A new Cultivar Group of Actinidia chinensis known as Golden Kiwifruit, with yellow flesh and sweet flavour resembling a tropical fruit salad, was produced by New Zealand horticulturists and is being marketed worldwide in increasing volumes. Some wild vines in China have yellow fruit but are small and not commercially viable. Seeds from these plants were imported to New Zealand in 1987 and the horticulturists took eleven years to develop the new fruit through cross-pollination and grafting with green kiwi vines. Golden Kiwifruit have a smooth, bronze skin, a pointed cap at one end and distinctive golden yellow flesh. It has a higher market price than green kiwifruit.

Food value

Missing image
Sliced kiwifruit

Kiwifruit is a rich source of vitamin C. Its potassium content by weight is slightly less than that of a banana. It also contains vitamins A and E, calcium, iron and folic acid.

Raw kiwifruit is also rich in the protein-dissolving enzyme actinidin (in the same family of thiol proteases as papain), which is commercially useful as a meat tenderizer but can be an allergen for some individuals. Specifically, people allergic to papayas or pineapples are likely to be allergic to kiwifruit also.

This enzyme, which is quickly destroyed by boiling the fruit, makes raw kiwifruit unfit for use in desserts containing milk or any other dairy products. The enzyme will start to dissolve the milk proteins within a few minutes, leaving a very unpleasant bitter taste. But, sliced kiwifruit may be used as a garnish atop whipped cream as on one of New Zealanders favourite desserts, the pavlova, without ill effects.


Kiwifruit can be grown in most temperate climates with adequate summer heat. Where Actinidia deliciosa is not hardy, other species can be grown as substitutes.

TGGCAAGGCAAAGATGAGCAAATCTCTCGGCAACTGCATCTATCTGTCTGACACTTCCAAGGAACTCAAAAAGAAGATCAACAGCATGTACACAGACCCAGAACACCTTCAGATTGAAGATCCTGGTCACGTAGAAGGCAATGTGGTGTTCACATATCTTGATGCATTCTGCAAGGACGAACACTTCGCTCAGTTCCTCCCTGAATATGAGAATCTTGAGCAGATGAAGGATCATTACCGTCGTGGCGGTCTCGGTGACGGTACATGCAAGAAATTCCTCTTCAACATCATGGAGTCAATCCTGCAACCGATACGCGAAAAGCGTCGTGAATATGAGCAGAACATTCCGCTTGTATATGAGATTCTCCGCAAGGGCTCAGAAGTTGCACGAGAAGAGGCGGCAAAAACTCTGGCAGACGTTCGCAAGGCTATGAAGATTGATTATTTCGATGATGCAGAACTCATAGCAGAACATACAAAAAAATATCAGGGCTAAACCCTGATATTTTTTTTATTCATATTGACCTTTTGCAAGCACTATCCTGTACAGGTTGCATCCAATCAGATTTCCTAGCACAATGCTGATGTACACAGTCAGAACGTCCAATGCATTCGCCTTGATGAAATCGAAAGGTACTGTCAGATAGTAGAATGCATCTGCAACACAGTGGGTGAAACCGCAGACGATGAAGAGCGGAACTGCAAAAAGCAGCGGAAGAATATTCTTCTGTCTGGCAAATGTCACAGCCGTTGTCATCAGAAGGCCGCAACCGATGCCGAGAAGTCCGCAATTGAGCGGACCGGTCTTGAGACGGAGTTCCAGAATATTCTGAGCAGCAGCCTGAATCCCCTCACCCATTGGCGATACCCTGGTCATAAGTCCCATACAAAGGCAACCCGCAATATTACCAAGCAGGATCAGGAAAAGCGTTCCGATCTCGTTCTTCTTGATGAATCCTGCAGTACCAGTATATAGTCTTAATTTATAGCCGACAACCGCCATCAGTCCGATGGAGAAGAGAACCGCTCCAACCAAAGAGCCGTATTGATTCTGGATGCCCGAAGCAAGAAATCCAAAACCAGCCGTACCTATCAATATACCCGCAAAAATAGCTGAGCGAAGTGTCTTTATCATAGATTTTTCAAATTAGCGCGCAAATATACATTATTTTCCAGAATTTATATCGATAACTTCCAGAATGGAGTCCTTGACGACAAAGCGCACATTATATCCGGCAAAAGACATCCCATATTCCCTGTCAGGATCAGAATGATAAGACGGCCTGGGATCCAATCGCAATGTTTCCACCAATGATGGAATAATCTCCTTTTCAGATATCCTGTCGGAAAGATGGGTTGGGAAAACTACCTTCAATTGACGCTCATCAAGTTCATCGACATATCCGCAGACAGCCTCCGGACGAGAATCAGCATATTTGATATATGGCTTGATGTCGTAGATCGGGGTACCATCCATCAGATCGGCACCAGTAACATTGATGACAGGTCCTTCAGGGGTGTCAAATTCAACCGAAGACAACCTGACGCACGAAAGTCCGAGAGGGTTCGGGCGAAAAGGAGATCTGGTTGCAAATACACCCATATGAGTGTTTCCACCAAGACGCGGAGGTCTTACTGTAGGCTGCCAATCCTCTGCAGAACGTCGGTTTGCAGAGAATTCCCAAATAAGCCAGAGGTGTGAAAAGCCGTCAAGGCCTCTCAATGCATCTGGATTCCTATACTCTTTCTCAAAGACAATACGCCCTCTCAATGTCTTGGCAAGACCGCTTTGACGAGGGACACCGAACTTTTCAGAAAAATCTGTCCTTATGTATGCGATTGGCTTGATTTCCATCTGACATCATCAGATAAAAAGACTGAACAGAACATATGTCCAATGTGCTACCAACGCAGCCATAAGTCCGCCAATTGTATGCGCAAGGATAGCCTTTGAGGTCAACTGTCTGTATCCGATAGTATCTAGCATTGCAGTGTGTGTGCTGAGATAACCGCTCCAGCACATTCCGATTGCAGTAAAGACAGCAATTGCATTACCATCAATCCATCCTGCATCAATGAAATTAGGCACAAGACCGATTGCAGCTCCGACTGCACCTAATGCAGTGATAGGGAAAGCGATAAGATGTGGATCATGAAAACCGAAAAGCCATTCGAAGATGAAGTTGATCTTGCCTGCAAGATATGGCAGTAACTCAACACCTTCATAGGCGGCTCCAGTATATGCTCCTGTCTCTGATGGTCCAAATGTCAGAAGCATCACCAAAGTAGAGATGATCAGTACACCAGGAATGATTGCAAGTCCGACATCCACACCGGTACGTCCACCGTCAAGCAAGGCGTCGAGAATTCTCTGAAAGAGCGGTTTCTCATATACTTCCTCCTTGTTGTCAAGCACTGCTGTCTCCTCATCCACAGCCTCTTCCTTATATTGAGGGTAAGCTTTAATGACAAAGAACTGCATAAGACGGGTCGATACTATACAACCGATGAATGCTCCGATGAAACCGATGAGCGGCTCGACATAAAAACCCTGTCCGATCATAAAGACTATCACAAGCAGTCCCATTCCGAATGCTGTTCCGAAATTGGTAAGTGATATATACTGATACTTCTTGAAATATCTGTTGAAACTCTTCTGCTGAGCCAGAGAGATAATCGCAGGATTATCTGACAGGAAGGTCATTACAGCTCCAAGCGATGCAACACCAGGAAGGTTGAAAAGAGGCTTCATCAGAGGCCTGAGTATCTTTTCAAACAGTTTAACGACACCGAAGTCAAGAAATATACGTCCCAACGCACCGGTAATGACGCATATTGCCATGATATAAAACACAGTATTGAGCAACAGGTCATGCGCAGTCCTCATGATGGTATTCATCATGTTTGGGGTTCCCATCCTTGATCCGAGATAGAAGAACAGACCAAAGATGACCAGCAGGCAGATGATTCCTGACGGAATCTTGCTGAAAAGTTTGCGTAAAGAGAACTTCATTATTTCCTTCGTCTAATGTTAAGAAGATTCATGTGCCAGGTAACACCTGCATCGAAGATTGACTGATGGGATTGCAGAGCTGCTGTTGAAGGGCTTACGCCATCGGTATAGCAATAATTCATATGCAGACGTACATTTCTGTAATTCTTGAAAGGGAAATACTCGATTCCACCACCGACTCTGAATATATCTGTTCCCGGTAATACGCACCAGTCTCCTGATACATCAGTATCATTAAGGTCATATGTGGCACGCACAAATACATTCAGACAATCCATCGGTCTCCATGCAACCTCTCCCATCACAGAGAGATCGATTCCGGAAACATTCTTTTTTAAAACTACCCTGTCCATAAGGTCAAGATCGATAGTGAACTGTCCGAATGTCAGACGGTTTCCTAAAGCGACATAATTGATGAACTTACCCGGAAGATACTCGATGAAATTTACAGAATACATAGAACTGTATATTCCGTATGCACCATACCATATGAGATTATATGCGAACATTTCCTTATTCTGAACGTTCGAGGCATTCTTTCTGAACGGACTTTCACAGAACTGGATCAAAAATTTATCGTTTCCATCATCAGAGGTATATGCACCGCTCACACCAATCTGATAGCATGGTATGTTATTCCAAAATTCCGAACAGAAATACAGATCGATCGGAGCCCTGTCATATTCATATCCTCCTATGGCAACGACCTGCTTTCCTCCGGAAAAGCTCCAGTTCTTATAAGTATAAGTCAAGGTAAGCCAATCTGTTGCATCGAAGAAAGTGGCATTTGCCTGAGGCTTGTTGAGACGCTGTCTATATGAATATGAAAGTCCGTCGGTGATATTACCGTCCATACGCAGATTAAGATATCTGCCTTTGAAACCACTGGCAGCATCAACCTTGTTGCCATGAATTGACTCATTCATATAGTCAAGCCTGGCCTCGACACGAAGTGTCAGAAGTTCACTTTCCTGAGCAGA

Kiwifruit is commercially grown on sturdy support structures, as it can produce several tonnes per hectare, more than the rather weak vines can support. These are generally equipped with a watering system for irrigation and frost protection in the spring.

Kiwifruit vines require vigorous pruning, similar to that of grapevines. Fruit is borne on one-year-old and older canes, but declines as each cane ages. Canes should be pruned off and replaced after their third year.

Missing image
Male Kiwi-flower

Kiwifruit plants are normally dioecious, meaning that individual plants are male or female. Only female plants bear fruit, and only when pollenized by a male plant. One male pollenizer is required be planted for each three to eight female vines. An exception is the cultivar 'Issai', a hybrid (Actinidia arguta x rufa) from Japan, which produces perfect flowers and can self-pollinate; unfortunately it lacks vigour, is less hardy than most A. arguta forms and is not a large producer.

Mature kiwifruit
Mature kiwifruit

Kiwifruit is notoriously difficult to pollinate because the flowers are not very attractive to bees. Some producers blow collected pollen over the female flowers. But generally the most successful approach is saturation pollination, where the bee populations are made so large (by placing hives in the orchards) that bees are forced to use this flower because of intense competition for all flowers within flight distance.

See also

External links

da:Kiwifrugt (Actinidia) de:Kiwifrucht es:Kiwi (fruta) fr:Kiwi (fruit) nl:Kiwi (fruit) ja:キウイフルーツ pl:Kiwi (owoc) pt:Kiwi (fruta) fi:Kiivi (hedelm) zh:奇異果